Good morning, everybody.
I was at my family's house. I had just finished taking care of some task, possibly with my brother-in-law. Now we were heading back into the living room. It may have been night. The living room was cluttered. The only light in the room was an incandescent light bulb somewhere, maybe on a shadeless lamp on a table.
My mom and possibly a couple other family members all sat in a cirlce amid the piles and piles of clutter. My brother-in-law and I sat down with everybody. I think my mom was having us get ready to move a couple of heavy objects for her. We were ready to do this.
But now my mom said, "I'm glad you guys are here. Because we have a lot of stuff to go through and clean out. In fact, we could be here for days and days, cleaning out the stuff I have."
I got angry. I stood up and said, "Well, it's fine that you want us to help you clean stuff and move stuff. But I can't devote all my time to cleaning your stuff. I didn't just come here to do that. I came here to study, too."
I stood up to move something that needed to be moved. I felt bad after having been so angry with my mom. I had actually come back to my hometown because I was out of money. My mom had helped me get back home. Now I was telling her I couldn't help her with things?
As I walked over to the object I was supposed to move, an air hockey table, my mom told me, "We used to live on an Air Force base. When we lived out on the base, everything was a lot easier, and you had a lot better outlook on life. Do you remember that?"
I lifted up the air hockey table and shifted it either to the left or the right, about the length of the table. As soon as I shifted it, daylight flooded into the living room. The living room looked a lot bigger, almost as if it were a workshop or a warehouse. I turned around and walked through the living room. I probably walked past my mom, even though I was still probably talking to her and probably helping her out with things.
An ornate room, like a room in a palace. Every surface of the room had a blue marble kind of texture, like either a cream color or a light blue color veined with a darker blue. Everything was also edged or lined with gold in ornate designs. But some of the furniture seemed to be attached to the walls and the ceiling, so that I could see the tops of stools or dressers facing me from the wall before me and the ceiling.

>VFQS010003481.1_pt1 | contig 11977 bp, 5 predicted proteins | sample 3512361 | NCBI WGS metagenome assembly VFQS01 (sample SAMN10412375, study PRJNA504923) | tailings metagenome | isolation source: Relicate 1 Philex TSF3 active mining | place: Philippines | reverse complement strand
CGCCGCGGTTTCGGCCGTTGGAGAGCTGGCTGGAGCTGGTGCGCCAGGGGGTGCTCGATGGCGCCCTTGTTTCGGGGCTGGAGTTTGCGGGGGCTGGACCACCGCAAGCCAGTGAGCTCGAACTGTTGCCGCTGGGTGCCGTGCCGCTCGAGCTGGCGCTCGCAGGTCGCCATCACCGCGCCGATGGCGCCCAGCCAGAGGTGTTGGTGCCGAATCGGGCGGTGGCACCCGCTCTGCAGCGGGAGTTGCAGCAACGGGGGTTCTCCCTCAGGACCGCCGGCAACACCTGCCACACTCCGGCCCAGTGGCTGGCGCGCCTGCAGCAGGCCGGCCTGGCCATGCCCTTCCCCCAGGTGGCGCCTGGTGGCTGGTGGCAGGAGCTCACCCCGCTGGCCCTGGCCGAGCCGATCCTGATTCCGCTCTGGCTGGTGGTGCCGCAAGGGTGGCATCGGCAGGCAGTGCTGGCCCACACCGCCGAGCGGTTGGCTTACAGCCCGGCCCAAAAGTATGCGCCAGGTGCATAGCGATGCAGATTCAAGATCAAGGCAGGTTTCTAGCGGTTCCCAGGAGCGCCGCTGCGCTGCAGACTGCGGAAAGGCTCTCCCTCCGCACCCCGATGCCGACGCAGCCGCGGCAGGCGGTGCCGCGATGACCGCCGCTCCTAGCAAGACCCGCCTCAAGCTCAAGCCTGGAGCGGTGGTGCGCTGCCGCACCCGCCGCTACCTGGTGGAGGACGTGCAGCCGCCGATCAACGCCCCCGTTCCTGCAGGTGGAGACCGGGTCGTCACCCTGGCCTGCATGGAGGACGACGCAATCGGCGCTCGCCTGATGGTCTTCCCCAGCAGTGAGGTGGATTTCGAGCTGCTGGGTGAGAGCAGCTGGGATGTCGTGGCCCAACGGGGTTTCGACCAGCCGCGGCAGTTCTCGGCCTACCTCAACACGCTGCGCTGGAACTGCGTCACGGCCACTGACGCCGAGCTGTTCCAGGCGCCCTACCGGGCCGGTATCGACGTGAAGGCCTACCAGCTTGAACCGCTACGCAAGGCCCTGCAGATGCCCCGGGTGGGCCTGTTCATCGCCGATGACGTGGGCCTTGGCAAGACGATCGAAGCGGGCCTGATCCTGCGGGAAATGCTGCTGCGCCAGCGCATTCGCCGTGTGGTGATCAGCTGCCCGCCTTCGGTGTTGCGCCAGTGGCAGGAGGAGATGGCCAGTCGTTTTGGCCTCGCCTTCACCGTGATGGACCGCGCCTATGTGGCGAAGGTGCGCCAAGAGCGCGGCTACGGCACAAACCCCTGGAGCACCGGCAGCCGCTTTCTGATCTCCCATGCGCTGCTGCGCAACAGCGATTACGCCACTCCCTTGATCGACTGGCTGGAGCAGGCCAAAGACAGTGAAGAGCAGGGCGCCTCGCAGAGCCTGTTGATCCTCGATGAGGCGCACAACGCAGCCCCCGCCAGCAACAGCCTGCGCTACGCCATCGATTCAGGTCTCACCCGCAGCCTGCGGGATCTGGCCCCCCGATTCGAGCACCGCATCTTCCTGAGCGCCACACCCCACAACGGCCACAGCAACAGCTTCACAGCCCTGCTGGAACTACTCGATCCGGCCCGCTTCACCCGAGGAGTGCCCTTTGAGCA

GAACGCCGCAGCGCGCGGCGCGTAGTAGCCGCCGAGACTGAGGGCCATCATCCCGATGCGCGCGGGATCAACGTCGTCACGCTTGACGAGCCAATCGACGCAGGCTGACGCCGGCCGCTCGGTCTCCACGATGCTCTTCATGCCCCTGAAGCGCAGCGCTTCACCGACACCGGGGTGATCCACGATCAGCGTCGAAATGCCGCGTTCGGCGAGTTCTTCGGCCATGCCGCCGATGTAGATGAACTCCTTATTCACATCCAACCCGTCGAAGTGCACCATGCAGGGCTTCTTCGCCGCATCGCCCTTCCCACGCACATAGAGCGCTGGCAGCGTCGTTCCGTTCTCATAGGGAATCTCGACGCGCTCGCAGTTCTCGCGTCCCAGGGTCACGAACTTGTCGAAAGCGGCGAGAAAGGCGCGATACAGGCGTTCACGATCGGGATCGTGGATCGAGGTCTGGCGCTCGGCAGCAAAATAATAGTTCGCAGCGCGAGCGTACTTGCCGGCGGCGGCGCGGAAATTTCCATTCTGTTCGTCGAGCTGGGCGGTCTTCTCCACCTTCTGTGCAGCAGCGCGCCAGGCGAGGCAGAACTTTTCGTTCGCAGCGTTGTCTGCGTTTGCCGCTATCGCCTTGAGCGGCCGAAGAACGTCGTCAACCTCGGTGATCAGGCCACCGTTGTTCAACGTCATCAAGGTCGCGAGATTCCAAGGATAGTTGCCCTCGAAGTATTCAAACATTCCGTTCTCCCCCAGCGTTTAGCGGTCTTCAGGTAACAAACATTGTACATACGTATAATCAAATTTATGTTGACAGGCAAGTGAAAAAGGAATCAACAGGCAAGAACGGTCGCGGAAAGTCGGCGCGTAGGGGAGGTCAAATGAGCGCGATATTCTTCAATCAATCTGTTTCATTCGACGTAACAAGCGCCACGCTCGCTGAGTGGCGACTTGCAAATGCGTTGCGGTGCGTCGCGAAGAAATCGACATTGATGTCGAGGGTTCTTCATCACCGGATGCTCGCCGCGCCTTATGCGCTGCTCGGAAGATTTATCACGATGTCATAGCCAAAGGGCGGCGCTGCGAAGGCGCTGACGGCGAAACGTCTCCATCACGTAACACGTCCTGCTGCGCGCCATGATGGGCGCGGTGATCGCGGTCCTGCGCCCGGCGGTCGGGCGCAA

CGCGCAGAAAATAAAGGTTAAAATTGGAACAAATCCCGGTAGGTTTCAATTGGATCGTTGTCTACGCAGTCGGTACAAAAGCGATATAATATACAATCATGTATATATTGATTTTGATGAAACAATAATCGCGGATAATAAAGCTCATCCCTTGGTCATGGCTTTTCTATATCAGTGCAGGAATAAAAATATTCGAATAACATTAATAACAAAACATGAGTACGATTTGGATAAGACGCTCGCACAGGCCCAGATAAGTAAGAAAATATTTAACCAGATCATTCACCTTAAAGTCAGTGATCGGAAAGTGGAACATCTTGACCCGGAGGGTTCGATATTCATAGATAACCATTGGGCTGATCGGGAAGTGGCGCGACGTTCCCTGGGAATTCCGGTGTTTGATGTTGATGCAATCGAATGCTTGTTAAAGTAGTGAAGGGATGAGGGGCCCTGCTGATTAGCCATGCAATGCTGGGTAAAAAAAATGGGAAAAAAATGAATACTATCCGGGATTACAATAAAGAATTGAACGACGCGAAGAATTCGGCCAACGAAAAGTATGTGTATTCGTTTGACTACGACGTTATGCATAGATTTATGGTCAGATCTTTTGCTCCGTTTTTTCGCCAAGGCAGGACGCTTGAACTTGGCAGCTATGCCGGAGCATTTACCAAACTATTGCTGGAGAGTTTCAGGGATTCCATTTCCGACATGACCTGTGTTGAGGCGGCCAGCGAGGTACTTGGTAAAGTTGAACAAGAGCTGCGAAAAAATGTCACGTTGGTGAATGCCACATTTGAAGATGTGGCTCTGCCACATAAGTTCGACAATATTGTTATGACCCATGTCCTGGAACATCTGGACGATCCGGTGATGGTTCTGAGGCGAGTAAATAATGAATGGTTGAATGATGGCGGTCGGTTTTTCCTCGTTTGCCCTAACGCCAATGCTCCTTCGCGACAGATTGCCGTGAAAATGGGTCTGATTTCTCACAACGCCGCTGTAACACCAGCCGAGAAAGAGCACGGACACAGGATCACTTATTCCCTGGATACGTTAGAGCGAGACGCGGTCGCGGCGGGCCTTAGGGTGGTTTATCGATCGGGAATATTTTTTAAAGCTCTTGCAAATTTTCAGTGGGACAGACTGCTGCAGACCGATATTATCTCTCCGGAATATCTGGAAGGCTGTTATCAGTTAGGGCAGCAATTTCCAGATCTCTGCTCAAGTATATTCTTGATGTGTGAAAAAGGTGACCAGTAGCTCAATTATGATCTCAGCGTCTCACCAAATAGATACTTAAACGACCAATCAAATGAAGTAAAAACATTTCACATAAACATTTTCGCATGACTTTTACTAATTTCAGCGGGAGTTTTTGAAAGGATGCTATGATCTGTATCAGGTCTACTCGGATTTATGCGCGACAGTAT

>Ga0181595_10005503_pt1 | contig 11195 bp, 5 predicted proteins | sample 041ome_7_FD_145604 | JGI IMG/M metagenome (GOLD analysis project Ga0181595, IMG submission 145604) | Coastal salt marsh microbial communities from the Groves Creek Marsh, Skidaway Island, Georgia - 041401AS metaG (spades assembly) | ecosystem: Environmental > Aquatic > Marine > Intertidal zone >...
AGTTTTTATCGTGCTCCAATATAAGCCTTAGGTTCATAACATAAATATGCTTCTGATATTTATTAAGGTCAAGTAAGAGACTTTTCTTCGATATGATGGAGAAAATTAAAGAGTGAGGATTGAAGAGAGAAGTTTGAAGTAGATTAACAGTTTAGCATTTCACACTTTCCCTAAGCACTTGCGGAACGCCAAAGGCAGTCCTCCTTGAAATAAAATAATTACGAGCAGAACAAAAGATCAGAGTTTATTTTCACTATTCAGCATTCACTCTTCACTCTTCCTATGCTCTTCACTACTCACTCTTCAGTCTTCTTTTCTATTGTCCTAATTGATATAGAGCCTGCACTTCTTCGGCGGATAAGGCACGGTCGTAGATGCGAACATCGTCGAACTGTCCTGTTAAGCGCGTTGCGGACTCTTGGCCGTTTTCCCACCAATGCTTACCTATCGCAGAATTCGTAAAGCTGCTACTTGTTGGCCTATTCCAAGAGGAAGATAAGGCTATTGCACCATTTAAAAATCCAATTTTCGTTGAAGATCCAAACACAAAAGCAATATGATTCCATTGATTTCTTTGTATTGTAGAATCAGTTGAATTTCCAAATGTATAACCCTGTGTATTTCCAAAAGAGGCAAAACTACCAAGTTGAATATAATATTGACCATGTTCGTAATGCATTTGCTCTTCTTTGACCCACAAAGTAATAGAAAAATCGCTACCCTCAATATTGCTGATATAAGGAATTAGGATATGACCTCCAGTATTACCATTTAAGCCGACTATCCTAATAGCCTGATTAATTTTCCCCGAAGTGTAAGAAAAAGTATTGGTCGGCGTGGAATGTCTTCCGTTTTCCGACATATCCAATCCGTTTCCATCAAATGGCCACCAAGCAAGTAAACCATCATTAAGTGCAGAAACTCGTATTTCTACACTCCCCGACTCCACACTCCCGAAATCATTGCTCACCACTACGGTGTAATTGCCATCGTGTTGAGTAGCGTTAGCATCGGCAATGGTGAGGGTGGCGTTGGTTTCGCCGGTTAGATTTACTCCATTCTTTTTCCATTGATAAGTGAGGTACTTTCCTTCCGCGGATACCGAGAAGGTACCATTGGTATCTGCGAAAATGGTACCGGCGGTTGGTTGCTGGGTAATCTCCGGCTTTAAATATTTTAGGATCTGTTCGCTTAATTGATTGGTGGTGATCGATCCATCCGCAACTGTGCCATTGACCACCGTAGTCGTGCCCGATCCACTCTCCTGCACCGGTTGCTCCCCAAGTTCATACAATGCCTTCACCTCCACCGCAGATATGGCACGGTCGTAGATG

I was in some big room like a big garage. But the walls seemed to be covered in a billowing, white fabric, like something out of a photographer's studio, and the light was a very suffused, gentle incandescent. There were rows of tall metal tables, like tables in a workshop. There were probably three or four rows, divided into two aisles. Each table had two computers on it. These computers were workstations for specific people.
I went to my workstation. But my computer wasn't working. A tall, pale, skinny, white man walked up to my workstation. The man told me that it was bad news that my computer wasn't working. I was doing something of some importance to the government. Somebody knew what kind of work I was doing. So if my computer wasn't working, it was likely that the people trying to stop my work hacked into my system and shut the system down. But I needed to keep doing the work. It couldn't stop now.
The man got onto my workstation. He may have told me that the problem was with an energy level in my workstation. Because something was weird with the energy level, I was no longer being given access to my workstation.
But the man had managed to set me up on some kind of a backdoor system. The regular system, I believe, required me to have a certain amount of energy so I could run all the programs on my workstation. This system, on the other hand, allowed me to log in to single programs. The system was just a list of the programs I would usually run. I would click on the program name. A drop down menu would appear. I would go from there to run my program.
Something didn't seem entirely good about this. I felt like I needed to have the regular system back up and running as soon as possible. I felt like if I continued using the setup I was currently using, whatever network my workstation was linked into would identify my activity in a strange way, destroying my regular system as I knew it, or else that I would eventually be denied access to this backdoor system as well.
My cell phone told me that I could no longer put any additional items onto the memory. The memory was so close to full that the phone could no longer even run the functions of programs that would store things in its memory. I really couldn't do anything on my phone. The phone didn't have enough memory to run any processes.